When Eric our tour director told us this was a very busy highway, I expected some pavement, lines, etc. Poor Dawn, still thinks like a westerner after days of being in Africa…she should know better. The “highway” was busy for sure—with buses and trucks going about 30 miles an hour and dust clouding the view ahead. After miles and miles and endless plains with Masai kids grazing their cattle and gazelles lining the fields all around, we came to the Serengeti gate. There are no guards or anything, just a sign over the road letting you know that you are now entering the Park. The Masai were allowed in the conservation area leading up to the park, but in the National Park humans were only allowed to visit. We stopped for some photo ops and continued onto a game drive through the park. This place was filled with species of animals and birds I’ve never heard of before. So let’s begin.

Serengeti Sightings Included:

  • A cheetah drinking from a watering hole. The first one I’ve seen and she was beautiful. The teardrop eyes looked at us and around her as she kept watch for other predators before slinking off.
  • Toppi—a kind of antelope that is brown with dark patches. We began to these guys a lot throughout the trip.
  • More Impalas. The women hang out together with one male who protect them. The other males hang out in bachelor herds and wait their turn to challenge the guy with the girls. It’s tough keeping up that kind of pressure, so the males do find themselves alone for a bit after being ousted.
  • Hartebeest—another kind of antelope I think. This one is lighter than the Toppi and Wildebeest.
  • Agama lizard—a lizard with bright orange (or red) coloring on his head.
  • Lots of Grant gazelles peeking up from the long grass to make sure Mr. Lion wasn’t lurking about.
  • Superb Starlings—beautifully colored birds that look shiny in the sun. These guys were seen a lot in our lunch areas.
  • Mongoose—little guys who are rodent-like but for some reason didn’t gross me out as they ran under my bench while eating lunch at the rest area.
  • Dik Diks—the tiniest of the antelope family (I think) and very cute. This little guy (see below) was hanging out getting some shade and watching for predators.
  • Baboons, giraffes, zebras, wildebeests, storks, and buzzards also filled the bill. We were becoming blasé about these guys already!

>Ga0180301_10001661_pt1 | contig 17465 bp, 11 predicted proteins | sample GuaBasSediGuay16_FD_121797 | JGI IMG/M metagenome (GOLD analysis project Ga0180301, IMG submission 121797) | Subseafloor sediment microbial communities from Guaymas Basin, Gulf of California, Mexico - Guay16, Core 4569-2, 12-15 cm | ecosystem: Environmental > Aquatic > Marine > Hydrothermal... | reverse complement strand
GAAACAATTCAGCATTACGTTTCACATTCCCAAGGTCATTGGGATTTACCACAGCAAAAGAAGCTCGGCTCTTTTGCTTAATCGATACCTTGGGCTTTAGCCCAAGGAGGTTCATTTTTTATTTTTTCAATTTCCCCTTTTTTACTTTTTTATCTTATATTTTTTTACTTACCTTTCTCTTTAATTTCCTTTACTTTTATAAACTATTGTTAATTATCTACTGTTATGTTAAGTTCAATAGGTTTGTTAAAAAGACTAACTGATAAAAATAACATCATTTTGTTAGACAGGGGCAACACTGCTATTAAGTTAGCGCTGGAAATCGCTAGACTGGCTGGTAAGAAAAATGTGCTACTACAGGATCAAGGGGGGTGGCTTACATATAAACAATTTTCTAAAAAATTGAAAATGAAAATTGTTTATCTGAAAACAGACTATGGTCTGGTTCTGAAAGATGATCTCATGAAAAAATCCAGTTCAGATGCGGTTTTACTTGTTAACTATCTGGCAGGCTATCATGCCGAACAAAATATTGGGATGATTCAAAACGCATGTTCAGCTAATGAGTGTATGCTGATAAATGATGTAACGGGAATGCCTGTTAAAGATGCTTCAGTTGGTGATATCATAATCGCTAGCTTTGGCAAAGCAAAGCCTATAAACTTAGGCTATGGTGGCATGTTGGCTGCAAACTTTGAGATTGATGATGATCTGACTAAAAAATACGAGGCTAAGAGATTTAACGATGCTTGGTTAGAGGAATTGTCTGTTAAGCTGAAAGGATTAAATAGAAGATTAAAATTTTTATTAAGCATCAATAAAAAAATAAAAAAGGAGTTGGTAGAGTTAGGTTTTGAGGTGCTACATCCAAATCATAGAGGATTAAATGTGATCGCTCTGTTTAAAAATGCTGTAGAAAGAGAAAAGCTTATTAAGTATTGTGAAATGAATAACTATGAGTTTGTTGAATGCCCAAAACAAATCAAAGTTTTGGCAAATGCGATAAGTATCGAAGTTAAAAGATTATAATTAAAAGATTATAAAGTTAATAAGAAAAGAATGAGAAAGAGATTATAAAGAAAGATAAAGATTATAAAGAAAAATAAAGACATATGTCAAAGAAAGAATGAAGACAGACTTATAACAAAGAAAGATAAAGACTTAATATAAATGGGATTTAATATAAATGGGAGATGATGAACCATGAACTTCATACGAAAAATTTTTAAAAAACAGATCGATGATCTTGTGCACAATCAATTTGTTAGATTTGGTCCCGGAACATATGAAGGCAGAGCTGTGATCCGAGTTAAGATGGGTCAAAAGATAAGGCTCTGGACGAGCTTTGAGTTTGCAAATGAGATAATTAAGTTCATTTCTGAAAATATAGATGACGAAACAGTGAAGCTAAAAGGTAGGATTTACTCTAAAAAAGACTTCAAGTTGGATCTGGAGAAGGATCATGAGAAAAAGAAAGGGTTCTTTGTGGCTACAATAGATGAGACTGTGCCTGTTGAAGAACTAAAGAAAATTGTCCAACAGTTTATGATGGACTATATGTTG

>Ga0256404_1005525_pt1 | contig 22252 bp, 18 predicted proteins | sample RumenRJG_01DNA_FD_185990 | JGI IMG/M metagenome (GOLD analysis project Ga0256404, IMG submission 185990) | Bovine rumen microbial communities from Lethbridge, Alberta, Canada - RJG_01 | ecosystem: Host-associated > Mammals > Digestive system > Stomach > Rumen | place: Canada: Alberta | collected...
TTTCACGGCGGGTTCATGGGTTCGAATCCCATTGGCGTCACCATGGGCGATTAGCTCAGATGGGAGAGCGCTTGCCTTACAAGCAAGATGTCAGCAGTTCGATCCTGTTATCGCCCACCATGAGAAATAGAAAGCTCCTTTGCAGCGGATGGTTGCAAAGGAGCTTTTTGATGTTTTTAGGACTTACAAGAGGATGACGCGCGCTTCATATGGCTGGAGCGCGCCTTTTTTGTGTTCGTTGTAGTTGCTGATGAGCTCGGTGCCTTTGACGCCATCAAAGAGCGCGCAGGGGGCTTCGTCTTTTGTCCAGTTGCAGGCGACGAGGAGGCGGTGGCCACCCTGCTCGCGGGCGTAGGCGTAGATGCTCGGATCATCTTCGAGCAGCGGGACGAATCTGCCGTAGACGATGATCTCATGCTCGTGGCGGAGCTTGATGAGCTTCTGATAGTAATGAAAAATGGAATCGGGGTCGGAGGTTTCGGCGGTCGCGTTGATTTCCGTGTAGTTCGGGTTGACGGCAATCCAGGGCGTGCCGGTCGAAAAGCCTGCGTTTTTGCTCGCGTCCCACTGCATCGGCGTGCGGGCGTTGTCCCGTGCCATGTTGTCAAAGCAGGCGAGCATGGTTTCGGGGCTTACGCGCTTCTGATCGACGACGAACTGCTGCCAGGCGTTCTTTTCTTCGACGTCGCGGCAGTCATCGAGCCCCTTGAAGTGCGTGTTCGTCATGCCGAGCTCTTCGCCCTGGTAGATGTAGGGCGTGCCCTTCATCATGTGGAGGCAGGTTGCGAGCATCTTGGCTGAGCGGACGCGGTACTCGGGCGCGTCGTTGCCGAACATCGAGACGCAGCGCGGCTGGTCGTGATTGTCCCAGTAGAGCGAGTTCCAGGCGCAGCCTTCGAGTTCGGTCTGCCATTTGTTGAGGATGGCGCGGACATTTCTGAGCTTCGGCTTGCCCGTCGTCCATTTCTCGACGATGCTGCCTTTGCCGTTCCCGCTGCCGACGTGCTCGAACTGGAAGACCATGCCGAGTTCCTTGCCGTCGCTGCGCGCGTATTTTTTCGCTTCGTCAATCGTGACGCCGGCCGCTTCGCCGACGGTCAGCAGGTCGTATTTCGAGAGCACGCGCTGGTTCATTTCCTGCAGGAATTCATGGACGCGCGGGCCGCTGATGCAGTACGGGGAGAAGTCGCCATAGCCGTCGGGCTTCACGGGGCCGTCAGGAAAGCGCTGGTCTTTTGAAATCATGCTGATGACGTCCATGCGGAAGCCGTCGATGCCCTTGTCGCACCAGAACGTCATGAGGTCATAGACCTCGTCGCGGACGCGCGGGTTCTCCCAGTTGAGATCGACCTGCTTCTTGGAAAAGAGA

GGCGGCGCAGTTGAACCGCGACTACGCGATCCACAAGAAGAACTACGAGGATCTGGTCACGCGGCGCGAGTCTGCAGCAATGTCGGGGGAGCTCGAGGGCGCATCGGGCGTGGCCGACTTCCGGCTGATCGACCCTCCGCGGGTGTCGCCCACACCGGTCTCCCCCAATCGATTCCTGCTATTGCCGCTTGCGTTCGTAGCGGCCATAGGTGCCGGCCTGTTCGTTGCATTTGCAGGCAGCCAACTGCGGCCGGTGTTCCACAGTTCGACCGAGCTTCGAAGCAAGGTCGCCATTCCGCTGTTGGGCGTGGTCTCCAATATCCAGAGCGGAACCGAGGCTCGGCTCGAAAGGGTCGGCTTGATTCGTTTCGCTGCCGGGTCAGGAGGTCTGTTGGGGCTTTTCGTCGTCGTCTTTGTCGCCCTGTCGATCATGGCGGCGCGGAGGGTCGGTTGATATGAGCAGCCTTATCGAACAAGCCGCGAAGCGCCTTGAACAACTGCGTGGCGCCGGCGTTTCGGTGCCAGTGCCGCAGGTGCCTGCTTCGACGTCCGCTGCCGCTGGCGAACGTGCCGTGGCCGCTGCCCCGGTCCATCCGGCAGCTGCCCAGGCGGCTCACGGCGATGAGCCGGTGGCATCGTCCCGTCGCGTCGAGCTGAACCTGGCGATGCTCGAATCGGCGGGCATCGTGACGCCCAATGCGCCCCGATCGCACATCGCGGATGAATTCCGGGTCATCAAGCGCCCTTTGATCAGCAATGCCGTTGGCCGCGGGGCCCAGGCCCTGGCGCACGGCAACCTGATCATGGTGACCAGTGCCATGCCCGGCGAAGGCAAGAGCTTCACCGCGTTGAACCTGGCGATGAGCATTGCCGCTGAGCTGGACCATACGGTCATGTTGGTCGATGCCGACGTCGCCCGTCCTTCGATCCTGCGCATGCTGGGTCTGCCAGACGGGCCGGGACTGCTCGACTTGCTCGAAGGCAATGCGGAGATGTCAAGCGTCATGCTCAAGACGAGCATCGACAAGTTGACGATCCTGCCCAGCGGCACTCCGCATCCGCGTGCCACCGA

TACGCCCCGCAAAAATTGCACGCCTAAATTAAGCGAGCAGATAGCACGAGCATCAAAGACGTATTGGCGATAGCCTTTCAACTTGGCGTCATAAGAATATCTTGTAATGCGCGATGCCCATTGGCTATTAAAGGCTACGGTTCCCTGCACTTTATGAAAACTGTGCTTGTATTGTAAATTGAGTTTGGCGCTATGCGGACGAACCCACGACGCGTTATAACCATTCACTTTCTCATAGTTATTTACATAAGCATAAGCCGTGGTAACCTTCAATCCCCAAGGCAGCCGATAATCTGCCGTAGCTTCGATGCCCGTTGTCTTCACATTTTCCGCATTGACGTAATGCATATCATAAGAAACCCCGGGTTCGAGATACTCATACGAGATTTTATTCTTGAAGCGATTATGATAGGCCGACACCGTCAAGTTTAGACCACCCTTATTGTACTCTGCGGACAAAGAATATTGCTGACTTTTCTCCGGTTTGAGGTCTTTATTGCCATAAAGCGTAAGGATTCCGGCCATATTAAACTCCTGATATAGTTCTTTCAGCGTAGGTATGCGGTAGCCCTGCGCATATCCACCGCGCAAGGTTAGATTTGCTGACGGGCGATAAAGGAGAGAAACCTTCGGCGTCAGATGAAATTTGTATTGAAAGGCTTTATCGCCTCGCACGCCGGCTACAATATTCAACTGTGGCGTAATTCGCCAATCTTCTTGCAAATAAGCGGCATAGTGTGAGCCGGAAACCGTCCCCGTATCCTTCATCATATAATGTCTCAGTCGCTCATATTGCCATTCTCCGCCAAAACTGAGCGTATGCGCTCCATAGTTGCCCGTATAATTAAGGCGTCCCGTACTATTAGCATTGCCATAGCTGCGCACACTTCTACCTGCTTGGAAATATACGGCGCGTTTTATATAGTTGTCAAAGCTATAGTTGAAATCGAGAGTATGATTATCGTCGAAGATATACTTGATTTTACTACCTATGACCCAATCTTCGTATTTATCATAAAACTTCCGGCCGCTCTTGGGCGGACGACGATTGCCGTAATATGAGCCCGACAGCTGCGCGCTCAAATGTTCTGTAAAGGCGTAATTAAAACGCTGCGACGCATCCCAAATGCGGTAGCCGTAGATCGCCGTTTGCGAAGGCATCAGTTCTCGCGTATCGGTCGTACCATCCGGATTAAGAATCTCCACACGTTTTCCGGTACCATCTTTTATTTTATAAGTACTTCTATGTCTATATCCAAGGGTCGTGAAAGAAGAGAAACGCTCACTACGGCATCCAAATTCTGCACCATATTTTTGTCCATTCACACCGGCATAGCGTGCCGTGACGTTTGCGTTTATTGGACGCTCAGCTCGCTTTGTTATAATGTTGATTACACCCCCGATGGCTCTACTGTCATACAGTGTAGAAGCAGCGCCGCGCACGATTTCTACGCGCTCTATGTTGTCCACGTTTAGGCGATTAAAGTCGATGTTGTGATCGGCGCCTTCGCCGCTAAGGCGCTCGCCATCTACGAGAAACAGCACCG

Elephants and the Glorious Four Seasons

One big stop before we headed off to the most amazing hotel was to view a family of elephants. Mama kept a close eye out on her little ones while the teenage boys trunk wrestled off in the distance. As the family moved, taking down a small tree in its path, it crossed the road in front of us. We must have been making too much noise because mama stopped right in front of our jeep and turned her head to stare us down. I gave a little jump when she snorted at us but was immensely relieved when she moved on. A little warning goes a long way when a four- ton beast gives you the stink eye.

On to the Four Seasons and a second day in the Serengeti National Park. What can you say about a Four Seasons that is planted in the middle of the Serengeti and has a year-round, clean, reliable waterhole directly in front of the pool and your gigantic rooms? From the moment we got there, baboons, antelope, zebra, gazelles and more took turns coming up to the pool for a drink. We had the most amazing show put on by a massive group of elephants who came up to swim, drink, eat and cool off at the pool right before sundown. Here is a video of just a few minutes of the show. It’s very hard to communicate how marvelous it was to sit on my balcony and take it all in. Some of the elephants had little spats and were chasing each other, others were spraying mud on themselves with their trunks and feet (to keep cool I guess), still others were pushing their young here and there keeping order, and all were taking turns lapping up the delicious clean water filtered into the hole by the hotel’s water system. Truly breathtaking and a great way to end the day!

A male lion hangs out under a tree in the shade while the noon sun blazes.

A male lion hangs out under a tree in the shade while the noon sun blazes.

Masai school

Kids take pictures with our cameras at the Masai school

Dik Dik

Dik Dik is a really little guy.

Elephants at watering hole

Dad pushes the family into the water with a head butt.

nursing elephant

Baby elephant nurses while Mama hangs out at the watering hole.

Serengeti gate

The Serengeti gate on the “highway.”

Giraffes in the Serengeti

Giraffes roaming the Serengeti. Beautiful animals walked around our jeeps looking for trees to nibble.

Toppi is a kind of antelope.

Toppi is a kind of antelope.

The elephants were very close to the pool and right outside our rooms.

The elephants were very close to the pool and right outside our rooms.

Elephants at the watering hole right before sunset cast wonderful shadows.

Elephants at the watering hole right before sunset cast wonderful shadows.

Watch a video of the elephants by the watering hole.